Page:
for iDomain in arcpy.da.ListDomains(getFeatureClassParentWorkspace(inFeatureClass)):
                if iDomain.name == searchDomainName:
                    return iDomain
    return None

#Get the domain.
def validDomainValue(inFeatureClass,inField,inValue):
    theDomain = getDomain(inFeatureClass,inField)

    if not (theDomain is None):
        if (theDomain.domainType == "CodedValue"):
            if theDomain.codedValues.has_key(inValue):
                return True
    return False

if (validDomainValue(inFeatureClass,inField,inValue)):
    arcpy.AddMessage("Value ({0}) is valid for field [{1}].".format(inValue,inField))
else:
    arcpy.AddError("ERROR: Value ({0}) is invalid for field [{1}].".format(inValue,inField))

Quick & Dirty arcpy: Compare Feature Class Table Schemas

I’m in the process of rewriting a process, moving most of the processing from arcpy to postgresql-enabled python (love me some psycopg2).

One of the QC checks I’m doing at the end of this re-write is just verifying that the feature class schemas are the same (or that the differences are intended)  under the new process as they were in the old process.

And while ArcGIS does have a good tool for this, there were a couple tweaks I wanted to make. Most notably, I wanted a list of fields that are not in both feature classes.

ArcGIS Table Compare

So I made a quick & dirty script to do that, nothing especially clever but I’ve found it useful. Download it from GitHub. I have it currently set up to work on feature layers but you should be able to change the toolbox parameter types to allow feature classes or tables.

import arcpy,sys,os

def printit(inMessage):
    print inMessage
    arcpy.AddMessage(inMessage)

featureclass1 = sys.argv[1]
featureclass2 = sys.argv[2]

tableheaders = 'name, type, width, precision, domain'

def makeFieldDict(inFC):
    d = arcpy.Describe(inFC)
    printit("Dataset: "+d.baseName)
    printit("Type: "+d.dataType)
    printit("Path: "+d.catalogPath)
    printit(" ")

    lFields=arcpy.ListFields(inFC)

    printit (tableheaders)
    fieldDict = dict()
    printit (lFields)
    for lf in lFields:
        fieldDict[lf.name] = [lf.name,lf.type,lf.length,lf.precision,lf.domain]
        printit (lf.name+", "+lf.type +", "+str(lf.length)+", "+str(lf.precision)+", "+lf.domain)
    return fieldDict

fieldDict1 = makeFieldDict(featureclass1)
fieldDict2 = makeFieldDict(featureclass2)
errorList = []
printit(" ")
printit(" ")
printit("Comparing Fields:")
for iField in sorted(list(set(fieldDict1.keys()+fieldDict2.keys()))):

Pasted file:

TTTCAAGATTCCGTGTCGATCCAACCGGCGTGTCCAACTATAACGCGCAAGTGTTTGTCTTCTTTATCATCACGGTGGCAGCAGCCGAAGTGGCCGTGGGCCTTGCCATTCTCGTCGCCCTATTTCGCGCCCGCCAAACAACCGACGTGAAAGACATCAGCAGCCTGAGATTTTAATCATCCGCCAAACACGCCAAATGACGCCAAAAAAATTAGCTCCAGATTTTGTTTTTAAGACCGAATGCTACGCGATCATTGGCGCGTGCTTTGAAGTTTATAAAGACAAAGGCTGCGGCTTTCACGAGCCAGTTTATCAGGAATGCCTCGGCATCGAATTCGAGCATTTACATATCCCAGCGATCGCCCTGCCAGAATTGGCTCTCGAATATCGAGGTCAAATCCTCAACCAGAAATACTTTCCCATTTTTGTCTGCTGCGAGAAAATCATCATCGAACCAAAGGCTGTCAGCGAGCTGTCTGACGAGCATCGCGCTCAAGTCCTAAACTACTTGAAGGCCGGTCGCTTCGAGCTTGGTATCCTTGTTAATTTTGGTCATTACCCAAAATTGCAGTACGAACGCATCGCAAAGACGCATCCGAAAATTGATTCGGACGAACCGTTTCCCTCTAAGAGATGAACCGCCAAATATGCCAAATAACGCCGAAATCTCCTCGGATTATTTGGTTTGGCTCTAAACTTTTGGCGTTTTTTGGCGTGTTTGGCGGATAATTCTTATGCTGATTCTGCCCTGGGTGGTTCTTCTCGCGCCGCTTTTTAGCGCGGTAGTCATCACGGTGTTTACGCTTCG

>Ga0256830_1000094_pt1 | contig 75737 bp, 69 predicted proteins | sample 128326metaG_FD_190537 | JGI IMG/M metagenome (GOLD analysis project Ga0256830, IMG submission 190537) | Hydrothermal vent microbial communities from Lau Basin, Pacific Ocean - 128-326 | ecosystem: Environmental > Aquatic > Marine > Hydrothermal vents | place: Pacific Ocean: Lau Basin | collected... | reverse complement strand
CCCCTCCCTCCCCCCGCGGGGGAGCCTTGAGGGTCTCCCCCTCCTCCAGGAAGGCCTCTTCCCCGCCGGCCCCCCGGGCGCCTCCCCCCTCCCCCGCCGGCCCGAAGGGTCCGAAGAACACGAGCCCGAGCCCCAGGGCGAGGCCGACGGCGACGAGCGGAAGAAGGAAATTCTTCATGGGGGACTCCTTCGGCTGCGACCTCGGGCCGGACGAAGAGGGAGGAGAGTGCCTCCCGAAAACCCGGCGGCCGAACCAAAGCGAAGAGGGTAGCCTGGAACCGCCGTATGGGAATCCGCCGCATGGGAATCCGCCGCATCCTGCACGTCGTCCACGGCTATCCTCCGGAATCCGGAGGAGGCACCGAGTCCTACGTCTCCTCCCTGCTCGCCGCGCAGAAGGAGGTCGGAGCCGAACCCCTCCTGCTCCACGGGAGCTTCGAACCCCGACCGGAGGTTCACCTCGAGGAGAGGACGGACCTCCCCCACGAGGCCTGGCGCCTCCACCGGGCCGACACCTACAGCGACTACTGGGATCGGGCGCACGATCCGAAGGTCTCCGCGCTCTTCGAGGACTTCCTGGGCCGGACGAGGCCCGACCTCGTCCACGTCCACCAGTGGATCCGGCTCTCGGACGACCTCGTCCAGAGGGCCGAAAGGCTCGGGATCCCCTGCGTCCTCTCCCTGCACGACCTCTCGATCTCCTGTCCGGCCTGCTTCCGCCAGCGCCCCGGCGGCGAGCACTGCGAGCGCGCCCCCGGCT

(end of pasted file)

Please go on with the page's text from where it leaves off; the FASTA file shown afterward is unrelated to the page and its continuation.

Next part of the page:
if not (fieldDict1.has_key(iField)):
        theResult = " {0} not found in {1}".format(iField,featureclass1)
        errorList.append(theResult)
    elif not (fieldDict2.has_key(iField)):
        theResult = " {0} not found in {1}".format(iField,featureclass2)
        errorList.append(theResult)
    else:
        if (fieldDict1[iField] == fieldDict2[iField]):
            theResult = " {0} OK".format(iField)
        else:
            theResult = " {0} Have Different Definitions \n   {1}: {2}\n   {3}: {4}".format(iField,featureclass1,fieldDict1[iField],featureclass2,fieldDict2[iField])
            errorList.append(theResult)

    printit( theResult )

printit(" ")
printit(" ")
if len(errorList) == 0:
    printit("GOOD! No difference Found!")
else:
    printit("These Differences Found:")
    for iError in errorList:
        printit(iError)

printit("Done!")

Zipping a Shapefile from ArcCatalog

Back in 2010, I posted a python script and an ArcToolbox tool for zipping a shapefile.

Well, I had a request to modify the code so it would not error out if it encounters a .lock file. While .lock files exist for a reason and shouldn’t be totally ignored, in some cases it is safe to do so, so I went ahead any modified the code, which can be downloaded from Github.

The guts of the code is here, though:

import zipfile
import sys
import os
import glob

theShapeFile = sys.argv[1]
outputZipFile = sys.argv[2]
skipLockFile = sys.argv[3]

def zipShapefile(inShapefile, newZipFN, skipLockFile):
    print 'Starting to Zip '+inShapefile+' to '+newZipFN

    if not (os.path.exists(inShapefile)):
        print inShapefile + ' Does Not Exist'
        return False

    if (os.path.exists(newZipFN)):
        print 'Deleting '+newZipFN
        os.remove(newZipFN)

        if (os.path.exists(newZipFN)):
            print 'Unable to Delete'+newZipFN
            return False

    zipobj = zipfile.ZipFile(newZipFN,'w')

    for infile in glob.glob( inShapefile.lower().replace(".shp",".*")):
        print infile
        if not ((os.path.splitext(infile.lower())[1] == ".lock") and (skipLockFile.lower() == "true")):
            zipobj.write(infile,os.path.basename(infile),zipfile.ZIP_DEFLATED)

    zipobj.close()

    return True

zipShapefile(theShapeFile,outputZipFile,skipLockFile)
print "done!"

Friday Fave: Geodatabase Geek

This Friday Fave is more for utility than pleasure.

Unfortunately, I have been working to determine why my views and query layers perform so much worse than directly accessing my feature class.

My Googling led me to Geodatabase Geek, by Trevor Hart, Eagle Technology Group Ltd.  Trevor has some real good information about Geodatabases and also  gave a good lightening talk on Usage Reporting on ArcGIS 10.1 for Server at the 2013 ESRI International Developer’s Conference.